• The CCP’s propaganda efforts go beyond slogans and are highly manipulative. Businesses, investors, scholars, and governments should never underestimate the sway of CCP propaganda or its ability to convince people to believe in a CCP-approved reality (see our explanation of the CCP’s Red Matrix).

A CCP-approved reality, however, is not the real world. As much as the CCP propaganda apparatus wills it, the coronavirus will not suddenly disappear overnight. Nobody should be deceived into believing that the epidemic situation in China has drastically improved just because the CCP “shows” and claims it to be so.

2. The PRC’s stimulus measures and “countercyclical” stock markets do not automatically make it a “safe haven” amid the coronavirus outbreak:

  • The PRC’s 2009 4 trillion yuan stimulus ultimately caused China’s property bubble to expand dangerously and led China’s economic development to a dead end. The financial deleveraging campaign rolled out in 2017 was partly aimed at tackling the problems brought about by the earlier stimulus. There is a large question mark over whether the 33.83 trillion yuan planned for infrastructure spending will end up helping or hurting the Chinese economy.
  • China has a shortage of U.S. dollars, and the Sino-U.S. trade war makes it harder for China to grow its foreign exchange reserves. China’s trade surplus with the U.S. was in 2019 was $295.8 billion, down 8.5 percent from the $323.3 billion in 2018; 2019 also saw China’s exports to the U.S. fall 13 percent and imports decline by 21 percent. The PRC’s worsening dollar shortage means that the 33.83 trillion yuan stimulus would inevitably cause a sharp devaluation of the renminbi.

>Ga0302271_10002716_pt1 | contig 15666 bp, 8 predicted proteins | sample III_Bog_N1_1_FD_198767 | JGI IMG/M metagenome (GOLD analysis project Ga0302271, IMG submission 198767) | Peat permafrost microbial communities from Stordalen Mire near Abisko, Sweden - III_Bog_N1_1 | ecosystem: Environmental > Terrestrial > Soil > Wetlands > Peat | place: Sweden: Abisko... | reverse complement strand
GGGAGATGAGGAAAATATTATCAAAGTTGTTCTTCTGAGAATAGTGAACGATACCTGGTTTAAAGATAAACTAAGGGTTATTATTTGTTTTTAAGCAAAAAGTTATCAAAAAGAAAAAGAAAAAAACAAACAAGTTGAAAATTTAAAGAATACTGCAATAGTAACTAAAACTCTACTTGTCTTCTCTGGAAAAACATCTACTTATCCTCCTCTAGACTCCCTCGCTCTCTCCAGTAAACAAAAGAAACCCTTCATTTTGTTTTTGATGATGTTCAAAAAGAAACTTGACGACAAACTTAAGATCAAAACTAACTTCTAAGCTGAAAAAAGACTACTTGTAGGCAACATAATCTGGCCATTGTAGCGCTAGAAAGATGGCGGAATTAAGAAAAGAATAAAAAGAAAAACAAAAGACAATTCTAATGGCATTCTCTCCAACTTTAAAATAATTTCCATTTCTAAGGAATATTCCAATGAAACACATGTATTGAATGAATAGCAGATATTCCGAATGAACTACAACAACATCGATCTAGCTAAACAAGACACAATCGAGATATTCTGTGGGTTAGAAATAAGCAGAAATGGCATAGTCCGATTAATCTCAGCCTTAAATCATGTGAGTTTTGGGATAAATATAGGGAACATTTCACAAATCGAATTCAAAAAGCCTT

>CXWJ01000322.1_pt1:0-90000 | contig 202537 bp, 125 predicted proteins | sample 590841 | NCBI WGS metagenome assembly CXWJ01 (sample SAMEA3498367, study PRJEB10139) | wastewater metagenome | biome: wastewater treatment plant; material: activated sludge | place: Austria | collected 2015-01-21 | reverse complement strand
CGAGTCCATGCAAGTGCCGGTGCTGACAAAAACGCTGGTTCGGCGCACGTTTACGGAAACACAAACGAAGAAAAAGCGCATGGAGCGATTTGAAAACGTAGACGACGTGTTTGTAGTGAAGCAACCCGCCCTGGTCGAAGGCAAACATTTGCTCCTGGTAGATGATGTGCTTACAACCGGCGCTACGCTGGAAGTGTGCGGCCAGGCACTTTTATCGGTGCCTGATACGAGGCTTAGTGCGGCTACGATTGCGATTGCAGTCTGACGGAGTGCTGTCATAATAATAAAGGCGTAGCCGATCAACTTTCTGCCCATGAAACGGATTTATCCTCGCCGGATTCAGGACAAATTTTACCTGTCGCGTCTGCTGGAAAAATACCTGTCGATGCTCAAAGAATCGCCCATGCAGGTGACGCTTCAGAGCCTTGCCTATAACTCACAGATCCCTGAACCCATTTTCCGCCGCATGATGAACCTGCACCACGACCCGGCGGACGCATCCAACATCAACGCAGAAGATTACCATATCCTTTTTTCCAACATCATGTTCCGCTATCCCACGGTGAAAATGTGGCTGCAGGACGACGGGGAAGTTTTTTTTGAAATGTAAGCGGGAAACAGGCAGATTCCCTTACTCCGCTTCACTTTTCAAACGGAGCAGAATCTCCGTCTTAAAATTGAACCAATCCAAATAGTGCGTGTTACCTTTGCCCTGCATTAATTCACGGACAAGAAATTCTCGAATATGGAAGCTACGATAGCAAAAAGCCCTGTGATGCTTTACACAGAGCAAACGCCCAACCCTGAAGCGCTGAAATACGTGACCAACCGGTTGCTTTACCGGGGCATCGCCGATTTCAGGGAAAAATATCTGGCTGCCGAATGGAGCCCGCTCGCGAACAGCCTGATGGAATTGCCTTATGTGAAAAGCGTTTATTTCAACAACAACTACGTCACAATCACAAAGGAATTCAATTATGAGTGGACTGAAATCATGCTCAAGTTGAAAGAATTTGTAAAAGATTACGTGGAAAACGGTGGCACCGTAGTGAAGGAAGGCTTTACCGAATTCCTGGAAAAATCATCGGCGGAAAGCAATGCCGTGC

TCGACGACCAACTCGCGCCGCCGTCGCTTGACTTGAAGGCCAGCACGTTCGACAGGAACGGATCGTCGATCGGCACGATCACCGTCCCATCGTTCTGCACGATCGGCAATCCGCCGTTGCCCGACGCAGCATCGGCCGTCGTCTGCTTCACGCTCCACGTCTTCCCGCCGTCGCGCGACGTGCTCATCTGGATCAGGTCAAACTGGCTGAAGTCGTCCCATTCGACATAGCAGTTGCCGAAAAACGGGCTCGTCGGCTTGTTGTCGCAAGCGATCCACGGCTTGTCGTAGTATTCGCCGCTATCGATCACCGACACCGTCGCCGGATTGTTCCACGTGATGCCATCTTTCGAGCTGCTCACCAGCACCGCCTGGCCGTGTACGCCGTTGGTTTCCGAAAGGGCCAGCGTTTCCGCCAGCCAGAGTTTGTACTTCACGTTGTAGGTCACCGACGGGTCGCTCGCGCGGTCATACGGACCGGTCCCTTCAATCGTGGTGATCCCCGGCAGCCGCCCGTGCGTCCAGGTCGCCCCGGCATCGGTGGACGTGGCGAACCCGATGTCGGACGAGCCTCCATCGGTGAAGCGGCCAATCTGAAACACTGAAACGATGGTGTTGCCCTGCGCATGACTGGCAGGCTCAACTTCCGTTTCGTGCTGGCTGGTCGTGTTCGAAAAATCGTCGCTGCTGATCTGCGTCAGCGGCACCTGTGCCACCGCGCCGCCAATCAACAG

• Zhong Nanshan, the scientist leading the PRC’s coronavirus investigation, said recently that he is confident that the epidemic situation will be “basically contained” by the end of April. We previously noted that financial analysts estimate that the PRC could see losses of as much as 5 trillion yuan (about 5 percent of China’s 2019 GDP) if the epidemic persists until the end of March; Zhong’s estimate, if accurate, means very tough times ahead for China’s 10 key industries (tourism, automobile, home services, clothing, cellphone, aviation, liquor, film, etc.) and a serious drag on the Chinese economy.
  • A prolonged epidemic will have a disastrous impact on the purchasing power of the Chinese people. According to a June 2019 report on consumer financial literacy by the People’s Bank of China, as many as 560 million people in China have zero savings. Even after subtracting school children and retirees, this means that a good number of Chinese people will either have to take on more debt or go to work and risk getting infected in order to make ends meet. Declining consumer purchasing power and rising financial risks will impact regime stability, which in turn affects the CCP’s ability to guarantee that the PRC remains a financial “safe haven” from the coronavirus.

3. We are very pessimistic about China’s economic prospects. The health of the Chinese economy will have ripple effects for the global economy, and several countries will see tough times until global supply chains are rebuilt or restored.

We are also very skeptical about the CCP narrative that it is going to quickly bring the epidemic under control. We believe that there is a very good chance of another major outbreak emerging as soon as May 2020, if not the second half of the year. The second major outbreak will likely be worse than the December-January outbreak, will be even harder to contain, and could deal critical blows to the Chinese economy and the CCP’s political legitimacy.

Businesses, investors, and governments must look beyond the propaganda and make various preparations (coronavirus, political risk in China, etc.) to avoid being blindsided by Black Swan events.